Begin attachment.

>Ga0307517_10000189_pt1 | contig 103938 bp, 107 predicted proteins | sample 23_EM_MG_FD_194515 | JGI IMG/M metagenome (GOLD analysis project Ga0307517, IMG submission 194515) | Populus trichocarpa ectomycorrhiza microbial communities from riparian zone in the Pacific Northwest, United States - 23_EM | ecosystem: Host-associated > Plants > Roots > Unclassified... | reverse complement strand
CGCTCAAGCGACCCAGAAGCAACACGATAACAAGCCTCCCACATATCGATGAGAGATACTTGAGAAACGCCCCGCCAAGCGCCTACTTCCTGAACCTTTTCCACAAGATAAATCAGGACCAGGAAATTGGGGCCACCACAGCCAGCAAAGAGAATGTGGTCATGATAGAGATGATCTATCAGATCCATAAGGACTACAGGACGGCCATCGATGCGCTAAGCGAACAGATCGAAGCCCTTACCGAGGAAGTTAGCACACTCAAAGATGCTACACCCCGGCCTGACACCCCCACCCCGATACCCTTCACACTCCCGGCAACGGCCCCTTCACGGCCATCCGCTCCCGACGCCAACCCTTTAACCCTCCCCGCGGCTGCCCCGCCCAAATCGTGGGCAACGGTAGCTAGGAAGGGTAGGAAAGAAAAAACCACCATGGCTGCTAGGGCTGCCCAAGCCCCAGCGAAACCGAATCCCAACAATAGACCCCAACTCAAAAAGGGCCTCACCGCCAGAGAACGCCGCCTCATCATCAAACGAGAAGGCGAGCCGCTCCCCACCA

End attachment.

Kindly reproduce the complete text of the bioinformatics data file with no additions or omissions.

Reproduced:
>Ga0307517_10000189_pt1 | contig 103938 bp, 107 predicted proteins | sample 23_EM_MG_FD_194515 | JGI IMG/M metagenome (GOLD analysis project Ga0307517, IMG submission 194515) | Populus trichocarpa ectomycorrhiza microbial communities from riparian zone in the Pacific Northwest, United States - 23_EM | ecosystem: Host-associated > Plants > Roots > Unclassified... | reverse complement strand
CGCTCAAGCGACCCAGAAGCAACACGATAACAAGCCTCCCACATATCGATGAGAGATACTTGAGAAACGCCCCGCCAAGCGCCTACTTCCTGAACCTTTTCCACAAGATAAATCAGGACCAGGAAATTGGGGCCACCACAGCCAGCAAAGAGAATGTGGTCATGATAGAGATGATCTATCAGATCCATAAGGACTACAGGACGGCCATCGATGCGCTAAGCGAACAGATCGAAGCCCTTACCGAGGAAGTTAGCACACTCAAAGATGCTACACCCCGGCCTGACACCCCCACCCCGATACCCTTCACACTCCCGGCAACGGCCCCTTCACGGCCATCCGCTCCCGACGCCAACCCTTTAACCCTCCCCGCGGCTGCCCCGCCCAAATCGTGGGCAACGGTAGCTAGGAAGGGTAGGAAAGAAAAAACCACCATGGCTGCTAGGGCTGCCCAAGCCCCAGCGAAACCGAATCCCAACAATAGACCCCAACTCAAAAAGGGCCTCACCGCCAGAGAACGCCGCCTCATCATCAAACGAGAAGGCGAGCCGCTCCCCACCA